News National Quentin Dempster: Broadcasters say govt’s TV ‘rescue plan’ isn’t ready for prime time
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Quentin Dempster: Broadcasters say govt’s TV ‘rescue plan’ isn’t ready for prime time

The government's TV industry ‘rescue’ plan has been immediately rejected by regional broadcasters.
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Australia’s commercial free-to-air TV networks, both metropolitan and
regional, are haemorrhaging audiences and money.

A Green paper released on Friday by Communications Minister Paul
Fletcher promises a pathway to lower cost, lighter regulation and financial sustainability for the industry.

But this ‘rescue’ plan has immediately been rejected by regional broadcasters and greeted with non-committal caution by Free TV Australia, the industry lobby.

A furious statement signed by the CEOs of WIN (Andrew Lancaster) Southern Cross Austereo (Grant Blackley), Australian Community Media (Antony Catalano), Prime (Ian Audley) and Imparja TV (Alistair Feehan) declared Mr Fletcher’s plan to be a disguised ‘spectrum grab’ to bolster the Morrison government’s coffers.

Free TV Australia, the peak industry body, is not commenting on the Green Paper until its members have undertaken a technical and financial assessment of the proposal and reached a unanimous view.

The Green Paper, the formal start of a consultation process to result in new laws, reports that free-to-air TV audiences in Australia have been falling 6 percent a year from 2014 to 2019 and are still falling.

Video streamers, also known as SVOD (subscription video on demand) such as Netflix, Stan, Amazon Prime, Disney+, had 16.3million subscribers by June 2020, a 32 percent increase on the previous year. And many more eyeballs were engaging with video streamed bingeing with multiple devices in a household accessing under one subscription.

“The advertising revenue earned by commercial television broadcasters through agency bookings has declined by 31.8 percent over the decade to September 2020 in real terms, and Network Ten has gone into administration twice in the past 30 years,” the Green paper notes.

Total TV advertising revenue declined 5.9 percent in the second half of 2019, before the COVID pandemic triggered that massive switchover to video streaming.

“The Australian media industry is on an unsustainable financial footing”, the paper declared. “Some providers may collapse”.
Mr Fletcher proposes an option for the TV companies to revoke their current licences by taking up a new licence to be made free of broadcasting tax (saving each $9.5m to $12m a year) but conditional on their agreement to surrender broadcast spectrum.

At the moment TV broadcasters use their own dedicated transmission
multiplexes for their primary and multi channels. If a minimum of two TV
networks opt in, Mr Fletcher says the government will mandate (compel) the public broadcasters, ABC and SBS, to follow suit. This would reduce the current five multiplexes to three shared multiplexes and release a “digital dividend” of 84MHz of UHF spectrum in each licence area. The “digital dividend” was achievable through new compression technologies and would have negligible or no impact on the quality and coverage of current free-to-air TV operations. Those compression technologies are already working in north America, the UK and Europe.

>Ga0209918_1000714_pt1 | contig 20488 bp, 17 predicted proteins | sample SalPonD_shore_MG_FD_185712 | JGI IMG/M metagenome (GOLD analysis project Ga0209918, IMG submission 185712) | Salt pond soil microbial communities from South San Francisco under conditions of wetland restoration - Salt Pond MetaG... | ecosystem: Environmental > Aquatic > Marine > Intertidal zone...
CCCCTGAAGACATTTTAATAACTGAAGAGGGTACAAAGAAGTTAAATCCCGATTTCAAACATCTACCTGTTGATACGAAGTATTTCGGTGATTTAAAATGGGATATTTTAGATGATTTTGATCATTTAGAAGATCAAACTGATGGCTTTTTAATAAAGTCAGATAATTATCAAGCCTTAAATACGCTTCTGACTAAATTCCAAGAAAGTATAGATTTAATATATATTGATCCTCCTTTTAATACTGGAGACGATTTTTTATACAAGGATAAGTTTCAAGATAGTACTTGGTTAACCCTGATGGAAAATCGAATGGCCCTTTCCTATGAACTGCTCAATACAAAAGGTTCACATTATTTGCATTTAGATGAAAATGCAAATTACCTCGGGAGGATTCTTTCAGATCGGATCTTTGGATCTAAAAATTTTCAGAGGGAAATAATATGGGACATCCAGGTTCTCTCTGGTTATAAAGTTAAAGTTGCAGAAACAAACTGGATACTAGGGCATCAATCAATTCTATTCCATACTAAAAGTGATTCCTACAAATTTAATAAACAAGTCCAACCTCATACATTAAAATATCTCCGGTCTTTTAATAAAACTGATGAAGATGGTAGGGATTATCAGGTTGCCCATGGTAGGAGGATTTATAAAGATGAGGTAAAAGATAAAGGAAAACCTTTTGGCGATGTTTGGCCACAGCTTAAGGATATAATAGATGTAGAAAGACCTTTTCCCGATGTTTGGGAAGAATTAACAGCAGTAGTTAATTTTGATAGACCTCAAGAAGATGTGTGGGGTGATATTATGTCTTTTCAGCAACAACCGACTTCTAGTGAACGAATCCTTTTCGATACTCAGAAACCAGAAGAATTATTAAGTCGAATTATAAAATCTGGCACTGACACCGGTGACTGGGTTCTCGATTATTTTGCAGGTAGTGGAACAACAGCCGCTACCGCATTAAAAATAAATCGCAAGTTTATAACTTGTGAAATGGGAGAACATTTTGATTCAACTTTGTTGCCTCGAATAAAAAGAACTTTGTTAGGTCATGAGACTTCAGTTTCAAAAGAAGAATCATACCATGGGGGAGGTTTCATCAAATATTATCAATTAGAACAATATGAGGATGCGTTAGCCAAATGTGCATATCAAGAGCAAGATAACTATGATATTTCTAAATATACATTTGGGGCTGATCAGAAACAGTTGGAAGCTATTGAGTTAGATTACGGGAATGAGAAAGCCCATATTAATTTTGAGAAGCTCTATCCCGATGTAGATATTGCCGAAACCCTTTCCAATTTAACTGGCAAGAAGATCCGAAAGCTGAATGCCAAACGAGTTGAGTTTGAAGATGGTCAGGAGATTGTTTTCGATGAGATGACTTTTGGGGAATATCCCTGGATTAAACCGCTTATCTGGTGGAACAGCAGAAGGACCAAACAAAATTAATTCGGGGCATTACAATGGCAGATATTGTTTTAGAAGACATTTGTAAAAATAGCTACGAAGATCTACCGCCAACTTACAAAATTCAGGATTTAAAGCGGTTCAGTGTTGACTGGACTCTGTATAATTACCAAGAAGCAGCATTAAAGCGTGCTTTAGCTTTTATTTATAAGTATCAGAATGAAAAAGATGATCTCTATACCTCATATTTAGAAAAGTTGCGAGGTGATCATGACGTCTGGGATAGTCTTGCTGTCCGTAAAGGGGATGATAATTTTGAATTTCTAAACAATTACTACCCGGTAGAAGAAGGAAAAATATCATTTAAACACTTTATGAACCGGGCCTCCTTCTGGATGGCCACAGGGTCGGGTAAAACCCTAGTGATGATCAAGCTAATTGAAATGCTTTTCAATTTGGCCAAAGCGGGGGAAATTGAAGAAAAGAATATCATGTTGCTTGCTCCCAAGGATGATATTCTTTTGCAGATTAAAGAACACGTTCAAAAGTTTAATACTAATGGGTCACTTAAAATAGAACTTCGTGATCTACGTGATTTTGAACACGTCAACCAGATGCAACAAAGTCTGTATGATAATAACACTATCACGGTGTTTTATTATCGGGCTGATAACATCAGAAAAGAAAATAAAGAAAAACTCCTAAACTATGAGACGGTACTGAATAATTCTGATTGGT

Mr Fletcher told a breakfast briefing for the Communications and Media Law Association in Sydney that Australia’s radio frequency spectrum was a multi-billion dollar public asset.

Communications Minister Paul Fletcher is facing industry backlash to his ‘rescue’ plan.

Auction of the broadcast spectrum released by the TV licensing reform, particularly to 5G and mobile broadband operators, could deliver a dollar windfall for the government. Mr Fletcher said this money would be used, in part, to capitalise two local content media funds – CAST (Create Australia Screen Trust) and PING (Public Interest News Gathering). These trusts would distribute grants to accredited media companies and the public broadcasters to commission local programming content.

At the moment there is no indication of the quantum of monies which could be generated by the auction of surrendered spectrum and the potential cash flow into Mr Fletcher’s two content funds.

The Green Paper also proposes to legislate to require the ABC and SBS to meet a local content quota ‘expectation’ and to transparently report its
investment in local content to the Australian Communications and Media
Authority. Commercial TV licences have regulated local content quotas of a minimum 55 percent Australian content in prime time.

The ABC has yet to comment on the Green Paper but is known to be
concerned that any compulsion on local content quotas without an increase in funding would risk its acquisition and prime time programming flexibility, and editorial independence.

In its statement bagging the Green Paper, the regional commercial
broadcasters said Minister Fletcher had ignored their detailed and confidential plans for their financial survival.

“The Fletcher plan is simply a grab for spectrum to bolster the Federal Government’s coffers,” the statement says.

“The notion that regional television broadcasters would surrender vital broadcast spectrum for access to a Public Interest News Gathering Trust, to which financial compensation has not been determined, is ill-considered and ignores the sector’s issues”.

The regional TV companies’ flat rejection of Mr Fletcher ‘rescue’ plan is
understood to be motivated in part by their failure to move the government to deregulation of the current ‘voice test’ (at least four media ‘voices’ in each regional market) and the one-to-a-market rule.

The Green Paper is now open for industry and public submissions.

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